ConstructionPro Week, Volume: 4 - Issue: 10 - 03/13/2015

Should Field Overhead Always Be Priced as a Percentage?

By Bruce Jervis


Jobsite overhead, sometimes called field office overhead, is not really “overhead” at all. It is a direct cost of performing a single construction contract at a specific site. Nonetheless, the term “overhead” is widely used and the Federal Acquisition Regulations allow government contractors to treat it as an indirect, percentage-of-contract cost component when pricing change orders.

Contractors are also allowed to treat jobsite expenses as a direct, per diem cost when pricing change orders. This creates a potential problem. As one contractor recently learned, there must be consistency in accounting practices.

A contractor cannot price one change order proposal treating jobsite expenses as a direct, per diem cost and then, on the same contract, price another change order proposal treating job site expenses as an indirect, percentage-of-contract cost. Even if the per diem rate was disadvantageous and inadequate to cover actual job site expenses, the contractor was stuck with its initial cost structure.

This raises some interesting questions. Should jobsite expenses always be priced as a percentage of contract cost? Is this the more prudent, best practice? Or, if carefully itemized and calculated, is a per diem rate the more accurate way to price these expenses? Your opinion is welcomed.




"As one contractor recently learned..." - Could you share the case or situational facts here? I would be interested in researching the intricacies of this topic.

Posted by: Taylor Benson - Friday, March 13, 2015 1:26 PM

I agree with Taylor Benson, having a citation to the case would be helpful because I can conceive if several arguments. I too would like to research this issue.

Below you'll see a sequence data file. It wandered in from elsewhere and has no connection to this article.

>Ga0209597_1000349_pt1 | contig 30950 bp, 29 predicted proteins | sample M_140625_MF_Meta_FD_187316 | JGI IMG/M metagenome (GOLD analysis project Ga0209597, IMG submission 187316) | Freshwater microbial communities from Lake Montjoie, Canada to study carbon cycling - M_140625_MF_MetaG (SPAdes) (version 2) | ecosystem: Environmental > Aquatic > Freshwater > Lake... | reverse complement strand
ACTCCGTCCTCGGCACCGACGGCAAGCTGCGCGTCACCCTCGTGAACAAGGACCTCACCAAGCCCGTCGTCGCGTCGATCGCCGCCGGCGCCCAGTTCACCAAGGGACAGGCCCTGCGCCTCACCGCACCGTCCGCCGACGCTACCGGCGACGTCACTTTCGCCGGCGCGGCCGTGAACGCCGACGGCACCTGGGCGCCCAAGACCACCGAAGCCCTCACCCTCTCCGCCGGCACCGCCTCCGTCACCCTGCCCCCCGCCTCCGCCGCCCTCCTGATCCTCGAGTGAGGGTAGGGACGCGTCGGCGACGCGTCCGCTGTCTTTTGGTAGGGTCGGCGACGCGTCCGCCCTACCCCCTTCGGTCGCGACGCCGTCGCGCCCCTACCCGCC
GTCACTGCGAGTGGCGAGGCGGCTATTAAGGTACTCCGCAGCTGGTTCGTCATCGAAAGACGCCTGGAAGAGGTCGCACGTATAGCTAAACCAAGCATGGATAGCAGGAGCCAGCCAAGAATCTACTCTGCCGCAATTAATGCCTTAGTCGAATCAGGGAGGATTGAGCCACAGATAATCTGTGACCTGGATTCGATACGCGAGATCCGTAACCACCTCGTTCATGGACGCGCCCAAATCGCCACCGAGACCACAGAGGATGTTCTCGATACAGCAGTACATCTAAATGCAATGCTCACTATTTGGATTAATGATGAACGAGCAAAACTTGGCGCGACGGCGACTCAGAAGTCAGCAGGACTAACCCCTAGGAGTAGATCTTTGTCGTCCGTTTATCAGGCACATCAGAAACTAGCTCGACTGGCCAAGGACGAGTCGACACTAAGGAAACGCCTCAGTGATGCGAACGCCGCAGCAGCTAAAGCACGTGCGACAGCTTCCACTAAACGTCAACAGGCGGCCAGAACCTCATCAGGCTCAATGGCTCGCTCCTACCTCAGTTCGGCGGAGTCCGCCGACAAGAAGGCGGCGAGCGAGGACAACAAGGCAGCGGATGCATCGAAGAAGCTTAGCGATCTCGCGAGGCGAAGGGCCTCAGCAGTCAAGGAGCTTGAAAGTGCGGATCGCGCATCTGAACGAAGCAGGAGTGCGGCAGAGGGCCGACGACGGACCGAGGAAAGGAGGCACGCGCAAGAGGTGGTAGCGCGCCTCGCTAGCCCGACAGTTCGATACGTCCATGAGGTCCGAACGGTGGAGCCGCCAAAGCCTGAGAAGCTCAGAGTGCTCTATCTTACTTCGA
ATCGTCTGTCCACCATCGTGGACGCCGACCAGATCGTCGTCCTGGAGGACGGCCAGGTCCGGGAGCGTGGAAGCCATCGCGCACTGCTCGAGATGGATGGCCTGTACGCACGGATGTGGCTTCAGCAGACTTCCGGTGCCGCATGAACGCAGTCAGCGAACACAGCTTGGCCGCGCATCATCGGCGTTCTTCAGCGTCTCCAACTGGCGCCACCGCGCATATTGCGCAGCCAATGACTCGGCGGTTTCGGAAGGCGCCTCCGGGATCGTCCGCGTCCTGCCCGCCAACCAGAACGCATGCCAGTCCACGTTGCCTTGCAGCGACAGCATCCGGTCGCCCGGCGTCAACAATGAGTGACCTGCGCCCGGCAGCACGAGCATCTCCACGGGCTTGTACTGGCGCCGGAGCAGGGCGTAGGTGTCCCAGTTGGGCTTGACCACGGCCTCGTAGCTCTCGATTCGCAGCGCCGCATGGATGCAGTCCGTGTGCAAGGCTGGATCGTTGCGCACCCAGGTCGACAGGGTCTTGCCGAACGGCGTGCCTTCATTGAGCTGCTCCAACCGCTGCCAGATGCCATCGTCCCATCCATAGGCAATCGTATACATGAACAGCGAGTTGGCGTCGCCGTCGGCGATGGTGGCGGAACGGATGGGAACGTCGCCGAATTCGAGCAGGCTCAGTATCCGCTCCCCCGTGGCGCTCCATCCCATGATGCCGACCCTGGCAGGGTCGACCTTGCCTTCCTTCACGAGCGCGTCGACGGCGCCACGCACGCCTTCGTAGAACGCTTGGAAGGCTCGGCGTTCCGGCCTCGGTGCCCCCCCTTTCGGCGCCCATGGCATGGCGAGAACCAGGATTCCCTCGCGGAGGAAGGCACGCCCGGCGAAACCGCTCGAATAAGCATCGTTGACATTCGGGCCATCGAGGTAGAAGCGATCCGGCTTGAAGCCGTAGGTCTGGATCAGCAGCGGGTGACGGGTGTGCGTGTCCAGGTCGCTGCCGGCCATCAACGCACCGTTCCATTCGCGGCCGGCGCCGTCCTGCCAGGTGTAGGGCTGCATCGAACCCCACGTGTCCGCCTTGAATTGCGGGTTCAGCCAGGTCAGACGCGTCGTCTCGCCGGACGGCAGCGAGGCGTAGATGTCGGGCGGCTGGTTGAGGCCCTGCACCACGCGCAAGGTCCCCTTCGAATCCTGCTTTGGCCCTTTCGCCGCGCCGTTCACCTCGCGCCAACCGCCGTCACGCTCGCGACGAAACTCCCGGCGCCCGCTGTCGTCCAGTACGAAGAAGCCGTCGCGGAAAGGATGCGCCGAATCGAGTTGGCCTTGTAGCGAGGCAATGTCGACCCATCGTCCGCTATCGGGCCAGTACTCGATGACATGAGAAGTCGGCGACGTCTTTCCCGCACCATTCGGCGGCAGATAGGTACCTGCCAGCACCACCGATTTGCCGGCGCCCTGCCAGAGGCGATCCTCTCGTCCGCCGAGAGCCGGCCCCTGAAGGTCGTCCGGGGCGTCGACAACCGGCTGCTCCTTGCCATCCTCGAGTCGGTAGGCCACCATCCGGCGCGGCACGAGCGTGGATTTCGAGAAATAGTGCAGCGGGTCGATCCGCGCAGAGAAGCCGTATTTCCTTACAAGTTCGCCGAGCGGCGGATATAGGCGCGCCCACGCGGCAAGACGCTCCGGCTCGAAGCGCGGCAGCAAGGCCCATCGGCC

Posted by: Paul Davis - Friday, March 13, 2015 2:07 PM

We are very immersed in federal contracting and the nuances of the FAR. There are some real traps for contractors when they price a change and they use a different method than was used to initially calculate their bid/proposal price. Again like the others there is not enough information to form an opinion.
Posted by: Ronald Vietmeier - Friday, March 13, 2015 3:44 PM

At the beginning of a contract, it's a good idea to calculate and propose a daily job site overhead rate, for bilateral agreement with the owner/agent, for change order purposes. This process captures the specific as-bid/as-awarded job site general conditions costs allowing for a reasonable and equitable markup. A generally accepted practice is to negotiate main office overhead & profit, as a percentage, on the change order amount.

However, if a total suspension of work occurs it's prudent to have a calculated home office overhead percentage that the suspended project represents of the company's total contracted workload.

If these calculations are generated beforehand, it simplifies the negotiating process, as it may occur.
Posted by: Phil Howry - Friday, March 13, 2015 5:05 PM

What you refer to as "field overhead" and others describe as indirect costs, general conditions, general requirements, soft costs, and other confusing terms should NEVER be calculated as a percentage as it is predominantly made up of cost items dependent upon the duration they are required / applied.
Posted by: William Kraus - Monday, March 16, 2015 7:09 AM


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